My impression of this book is best communicated as an analogy. In the 1980s, the U.S. Navy needed fire support for Marines ashore that was unavailable from any ship in the inventory. The Navy re-commissioned the old battleships with some minor modern improvements like Tomahawk missiles. These battleships quickly established supremacy over southern Lebanon for the Marines. Thomistic substance dualism is like those venerable battleships: an aged dreadnought re-commissioned with stunning results and some minor modernization. Its salvos have blasted a hole in the ethical battlefield with the sheer weight of their force. I recommend this book to any reader interested in bioethics. Those with little or no philosophical training can simply take the authors' advice and skip the technical chapters, but one learns how to appreciate the artillery with even just a little knowledge of ballistics.
Reviewed by David Condron, Aerospace Engineer, Woodbridge, VA 22192.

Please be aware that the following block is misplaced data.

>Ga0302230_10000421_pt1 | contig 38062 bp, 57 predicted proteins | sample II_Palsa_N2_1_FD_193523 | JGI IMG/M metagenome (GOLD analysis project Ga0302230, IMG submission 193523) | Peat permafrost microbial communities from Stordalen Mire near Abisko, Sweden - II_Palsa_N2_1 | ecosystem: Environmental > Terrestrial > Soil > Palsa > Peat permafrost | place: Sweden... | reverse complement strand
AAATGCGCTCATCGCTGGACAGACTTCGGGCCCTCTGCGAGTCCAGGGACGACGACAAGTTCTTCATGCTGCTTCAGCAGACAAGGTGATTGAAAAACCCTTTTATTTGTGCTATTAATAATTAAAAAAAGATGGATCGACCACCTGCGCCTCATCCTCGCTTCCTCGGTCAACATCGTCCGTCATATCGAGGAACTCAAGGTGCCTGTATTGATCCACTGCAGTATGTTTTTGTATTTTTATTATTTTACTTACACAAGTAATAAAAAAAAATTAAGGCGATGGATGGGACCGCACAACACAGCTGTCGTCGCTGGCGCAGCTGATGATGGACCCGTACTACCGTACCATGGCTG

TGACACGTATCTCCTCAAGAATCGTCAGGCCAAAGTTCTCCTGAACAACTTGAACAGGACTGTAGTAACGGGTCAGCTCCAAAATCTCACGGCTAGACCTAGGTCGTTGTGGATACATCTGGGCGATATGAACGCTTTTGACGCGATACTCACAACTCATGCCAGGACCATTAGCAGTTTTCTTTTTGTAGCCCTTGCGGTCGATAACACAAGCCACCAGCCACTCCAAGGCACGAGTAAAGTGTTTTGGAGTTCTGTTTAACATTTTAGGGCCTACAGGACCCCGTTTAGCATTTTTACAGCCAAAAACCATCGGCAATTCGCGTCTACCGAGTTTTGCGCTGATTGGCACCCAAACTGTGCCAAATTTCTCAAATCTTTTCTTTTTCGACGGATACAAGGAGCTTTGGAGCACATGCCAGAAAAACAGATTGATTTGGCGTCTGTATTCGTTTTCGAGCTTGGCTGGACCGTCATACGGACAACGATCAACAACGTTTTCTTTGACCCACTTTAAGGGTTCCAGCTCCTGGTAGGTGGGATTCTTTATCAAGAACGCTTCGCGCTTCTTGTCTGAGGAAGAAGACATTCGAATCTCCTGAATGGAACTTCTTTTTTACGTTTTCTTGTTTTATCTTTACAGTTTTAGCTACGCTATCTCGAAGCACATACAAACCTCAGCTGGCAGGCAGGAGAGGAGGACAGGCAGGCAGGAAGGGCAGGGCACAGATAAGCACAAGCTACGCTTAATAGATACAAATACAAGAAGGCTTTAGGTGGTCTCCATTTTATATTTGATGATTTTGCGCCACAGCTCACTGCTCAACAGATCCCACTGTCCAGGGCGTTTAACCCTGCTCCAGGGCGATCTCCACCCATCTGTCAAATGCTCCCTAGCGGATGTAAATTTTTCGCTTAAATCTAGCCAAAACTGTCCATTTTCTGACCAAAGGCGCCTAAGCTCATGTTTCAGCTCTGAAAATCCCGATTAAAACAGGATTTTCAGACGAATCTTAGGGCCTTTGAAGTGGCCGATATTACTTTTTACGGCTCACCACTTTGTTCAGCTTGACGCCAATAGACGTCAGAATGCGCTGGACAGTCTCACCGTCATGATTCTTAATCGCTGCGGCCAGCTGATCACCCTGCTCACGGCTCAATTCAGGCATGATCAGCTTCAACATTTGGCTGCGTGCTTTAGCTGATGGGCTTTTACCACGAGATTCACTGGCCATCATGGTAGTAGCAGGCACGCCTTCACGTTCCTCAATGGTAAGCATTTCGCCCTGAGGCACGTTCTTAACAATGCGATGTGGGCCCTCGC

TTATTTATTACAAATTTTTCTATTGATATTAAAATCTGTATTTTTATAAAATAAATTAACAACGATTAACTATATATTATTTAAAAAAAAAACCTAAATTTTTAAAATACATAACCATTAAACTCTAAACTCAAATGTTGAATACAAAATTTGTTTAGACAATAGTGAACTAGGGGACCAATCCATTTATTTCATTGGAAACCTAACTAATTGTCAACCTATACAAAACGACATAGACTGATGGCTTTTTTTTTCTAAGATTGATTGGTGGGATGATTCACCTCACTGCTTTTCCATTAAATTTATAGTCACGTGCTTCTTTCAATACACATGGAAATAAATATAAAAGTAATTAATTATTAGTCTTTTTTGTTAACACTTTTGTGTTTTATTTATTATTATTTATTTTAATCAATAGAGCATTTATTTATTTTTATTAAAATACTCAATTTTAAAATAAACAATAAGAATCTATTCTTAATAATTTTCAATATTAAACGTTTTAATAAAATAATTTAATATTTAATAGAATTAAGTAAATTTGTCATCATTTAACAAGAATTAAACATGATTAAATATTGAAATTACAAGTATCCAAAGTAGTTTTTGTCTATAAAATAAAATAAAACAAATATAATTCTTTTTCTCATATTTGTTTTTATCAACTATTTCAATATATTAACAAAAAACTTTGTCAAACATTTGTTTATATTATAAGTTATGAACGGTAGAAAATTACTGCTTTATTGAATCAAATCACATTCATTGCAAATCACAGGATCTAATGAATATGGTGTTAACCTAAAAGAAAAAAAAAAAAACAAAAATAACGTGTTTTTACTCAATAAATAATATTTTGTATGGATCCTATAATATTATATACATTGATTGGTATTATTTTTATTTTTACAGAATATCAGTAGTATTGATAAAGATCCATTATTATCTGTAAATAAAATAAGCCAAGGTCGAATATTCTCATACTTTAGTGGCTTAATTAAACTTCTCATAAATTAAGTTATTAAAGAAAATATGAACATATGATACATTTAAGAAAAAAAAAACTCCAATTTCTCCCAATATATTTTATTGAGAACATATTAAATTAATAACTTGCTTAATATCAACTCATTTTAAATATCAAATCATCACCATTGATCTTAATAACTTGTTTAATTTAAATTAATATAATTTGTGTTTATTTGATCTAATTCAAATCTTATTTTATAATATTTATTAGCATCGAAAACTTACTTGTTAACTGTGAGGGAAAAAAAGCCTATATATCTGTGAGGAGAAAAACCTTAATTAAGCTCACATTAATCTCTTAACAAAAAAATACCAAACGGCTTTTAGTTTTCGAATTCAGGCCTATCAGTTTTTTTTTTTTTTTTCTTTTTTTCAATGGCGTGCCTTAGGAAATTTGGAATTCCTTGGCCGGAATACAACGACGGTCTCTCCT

Faith & Science
MY FAITH AND GENESIS by Daniel Heinrichs. Published by the author: Daniel Heinrichs, 103-333 Vaughan St., Winnipeg, MB R3B 3J9. 157 pages. Paperback; $10.00.
Heinrichs is a longstanding member of ASA. Now in his eighty-first year, he has recorded the fruits of his scholarship and long life. Concerning Genesis he writes: "I feel that many views expressed read far more into Genesis than is justified. Genesis had to be understandable to the people who first received it, and it was written within the culture of the time." Furthermore, says Heinrichs, my view on Genesis takes cultural factors into consideration and "is closer to the truth than many of the complicated articles usually published in ASA."